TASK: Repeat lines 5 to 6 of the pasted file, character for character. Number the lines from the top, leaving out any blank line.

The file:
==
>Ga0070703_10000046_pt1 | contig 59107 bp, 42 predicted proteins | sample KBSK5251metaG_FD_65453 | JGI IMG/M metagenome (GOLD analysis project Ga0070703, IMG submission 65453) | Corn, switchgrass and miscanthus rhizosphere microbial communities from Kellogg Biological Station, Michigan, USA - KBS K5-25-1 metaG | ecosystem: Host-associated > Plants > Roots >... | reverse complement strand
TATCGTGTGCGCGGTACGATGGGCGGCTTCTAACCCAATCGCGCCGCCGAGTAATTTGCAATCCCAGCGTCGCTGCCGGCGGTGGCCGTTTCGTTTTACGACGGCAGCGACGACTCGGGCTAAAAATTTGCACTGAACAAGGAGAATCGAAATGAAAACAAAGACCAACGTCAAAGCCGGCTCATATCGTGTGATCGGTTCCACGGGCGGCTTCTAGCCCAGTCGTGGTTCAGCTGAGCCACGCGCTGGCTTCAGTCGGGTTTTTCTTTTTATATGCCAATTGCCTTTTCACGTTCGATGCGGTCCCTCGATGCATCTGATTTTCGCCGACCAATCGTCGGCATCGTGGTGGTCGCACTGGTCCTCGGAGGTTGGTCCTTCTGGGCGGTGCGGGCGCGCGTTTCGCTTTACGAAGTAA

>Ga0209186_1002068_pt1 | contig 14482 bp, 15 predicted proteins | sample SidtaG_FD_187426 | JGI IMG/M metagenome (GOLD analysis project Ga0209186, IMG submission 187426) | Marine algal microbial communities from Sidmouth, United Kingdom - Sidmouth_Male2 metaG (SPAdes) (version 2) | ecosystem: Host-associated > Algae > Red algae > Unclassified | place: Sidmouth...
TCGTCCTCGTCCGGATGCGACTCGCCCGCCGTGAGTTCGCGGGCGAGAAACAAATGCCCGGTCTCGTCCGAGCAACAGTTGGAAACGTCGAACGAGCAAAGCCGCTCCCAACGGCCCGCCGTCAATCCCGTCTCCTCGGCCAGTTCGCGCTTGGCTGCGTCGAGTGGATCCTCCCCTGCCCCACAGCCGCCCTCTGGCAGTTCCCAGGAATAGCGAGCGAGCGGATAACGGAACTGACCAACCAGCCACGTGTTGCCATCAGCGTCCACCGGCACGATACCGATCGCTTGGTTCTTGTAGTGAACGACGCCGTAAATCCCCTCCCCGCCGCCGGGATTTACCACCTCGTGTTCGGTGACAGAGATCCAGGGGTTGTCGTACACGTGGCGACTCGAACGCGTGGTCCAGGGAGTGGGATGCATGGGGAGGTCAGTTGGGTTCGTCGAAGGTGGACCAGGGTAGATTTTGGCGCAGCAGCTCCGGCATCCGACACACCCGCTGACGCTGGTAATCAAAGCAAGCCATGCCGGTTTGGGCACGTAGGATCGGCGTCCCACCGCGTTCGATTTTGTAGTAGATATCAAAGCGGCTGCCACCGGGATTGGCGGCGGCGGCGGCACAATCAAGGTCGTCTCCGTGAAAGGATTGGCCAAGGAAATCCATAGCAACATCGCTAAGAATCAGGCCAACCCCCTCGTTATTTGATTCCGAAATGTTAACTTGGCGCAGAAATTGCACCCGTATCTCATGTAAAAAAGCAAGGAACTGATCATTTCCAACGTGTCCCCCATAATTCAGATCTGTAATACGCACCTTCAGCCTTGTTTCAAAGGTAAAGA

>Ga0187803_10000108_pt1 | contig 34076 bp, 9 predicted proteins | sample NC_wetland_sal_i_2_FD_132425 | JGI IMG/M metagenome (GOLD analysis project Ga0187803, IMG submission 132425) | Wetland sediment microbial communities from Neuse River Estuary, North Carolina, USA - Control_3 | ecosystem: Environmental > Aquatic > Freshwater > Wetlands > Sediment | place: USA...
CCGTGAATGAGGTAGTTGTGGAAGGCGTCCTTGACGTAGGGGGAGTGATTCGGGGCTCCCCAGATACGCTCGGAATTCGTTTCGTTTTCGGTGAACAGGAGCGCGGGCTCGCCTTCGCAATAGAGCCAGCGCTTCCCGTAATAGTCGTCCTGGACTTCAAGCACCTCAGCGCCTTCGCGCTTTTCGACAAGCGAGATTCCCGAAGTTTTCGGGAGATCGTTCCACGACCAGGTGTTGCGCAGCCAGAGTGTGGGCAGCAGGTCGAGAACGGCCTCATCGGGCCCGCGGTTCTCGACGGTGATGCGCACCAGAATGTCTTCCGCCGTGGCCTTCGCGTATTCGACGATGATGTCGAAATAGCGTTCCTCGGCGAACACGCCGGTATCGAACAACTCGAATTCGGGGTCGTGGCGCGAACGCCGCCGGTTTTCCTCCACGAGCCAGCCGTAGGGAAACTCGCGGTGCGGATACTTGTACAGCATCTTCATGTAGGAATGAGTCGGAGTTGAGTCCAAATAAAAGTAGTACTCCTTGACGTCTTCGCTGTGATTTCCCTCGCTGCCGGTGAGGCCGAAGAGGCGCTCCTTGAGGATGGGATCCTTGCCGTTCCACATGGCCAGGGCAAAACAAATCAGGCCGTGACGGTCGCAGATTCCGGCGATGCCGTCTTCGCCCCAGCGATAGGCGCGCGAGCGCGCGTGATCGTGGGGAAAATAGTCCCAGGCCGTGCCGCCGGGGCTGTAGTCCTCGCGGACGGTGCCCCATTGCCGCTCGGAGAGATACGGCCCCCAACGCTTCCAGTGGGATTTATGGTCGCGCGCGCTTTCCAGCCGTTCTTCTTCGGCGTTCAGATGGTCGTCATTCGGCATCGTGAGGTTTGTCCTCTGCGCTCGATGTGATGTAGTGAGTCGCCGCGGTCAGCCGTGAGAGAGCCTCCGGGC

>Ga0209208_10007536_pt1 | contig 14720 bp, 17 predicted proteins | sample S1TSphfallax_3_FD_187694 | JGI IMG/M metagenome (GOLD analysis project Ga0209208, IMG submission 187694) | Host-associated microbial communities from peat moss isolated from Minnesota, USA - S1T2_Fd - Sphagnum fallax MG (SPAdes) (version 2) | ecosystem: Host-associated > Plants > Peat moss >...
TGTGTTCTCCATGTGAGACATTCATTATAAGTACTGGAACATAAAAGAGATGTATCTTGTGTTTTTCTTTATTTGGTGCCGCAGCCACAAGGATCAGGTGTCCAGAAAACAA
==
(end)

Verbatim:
>Ga0187803_10000108_pt1 | contig 34076 bp, 9 predicted proteins | sample NC_wetland_sal_i_2_FD_132425 | JGI IMG/M metagenome (GOLD analysis project Ga0187803, IMG submission 132425) | Wetland sediment microbial communities from Neuse River Estuary, North Carolina, USA - Control_3 | ecosystem: Environmental > Aquatic > Freshwater > Wetlands > Sediment | place: USA...
CCGTGAATGAGGTAGTTGTGGAAGGCGTCCTTGACGTAGGGGGAGTGATTCGGGGCTCCCCAGATACGCTCGGAATTCGTTTCGTTTTCGGTGAACAGGAGCGCGGGCTCGCCTTCGCAATAGAGCCAGCGCTTCCCGTAATAGTCGTCCTGGACTTCAAGCACCTCAGCGCCTTCGCGCTTTTCGACAAGCGAGATTCCCGAAGTTTTCGGGAGATCGTTCCACGACCAGGTGTTGCGCAGCCAGAGTGTGGGCAGCAGGTCGAGAACGGCCTCATCGGGCCCGCGGTTCTCGACGGTGATGCGCACCAGAATGTCTTCCGCCGTGGCCTTCGCGTATTCGACGATGATGTCGAAATAGCGTTCCTCGGCGAACACGCCGGTATCGAACAACTCGAATTCGGGGTCGTGGCGCGAACGCCGCCGGTTTTCCTCCACGAGCCAGCCGTAGGGAAACTCGCGGTGCGGATACTTGTACAGCATCTTCATGTAGGAATGAGTCGGAGTTGAGTCCAAATAAAAGTAGTACTCCTTGACGTCTTCGCTGTGATTTCCCTCGCTGCCGGTGAGGCCGAAGAGGCGCTCCTTGAGGATGGGATCCTTGCCGTTCCACATGGCCAGGGCAAAACAAATCAGGCCGTGACGGTCGCAGATTCCGGCGATGCCGTCTTCGCCCCAGCGATAGGCGCGCGAGCGCGCGTGATCGTGGGGAAAATAGTCCCAGGCCGTGCCGCCGGGGCTGTAGTCCTCGCGGACGGTGCCCCATTGCCGCTCGGAGAGATACGGCCCCCAACGCTTCCAGTGGGATTTATGGTCGCGCGCGCTTTCCAGCCGTTCTTCTTCGGCGTTCAGATGGTCGTCATTCGGCATCGTGAGGTTTGTCCTCTGCGCTCGATGTGATGTAGTGAGTCGCCGCGGTCAGCCGTGAGAGAGCCTCCGGGC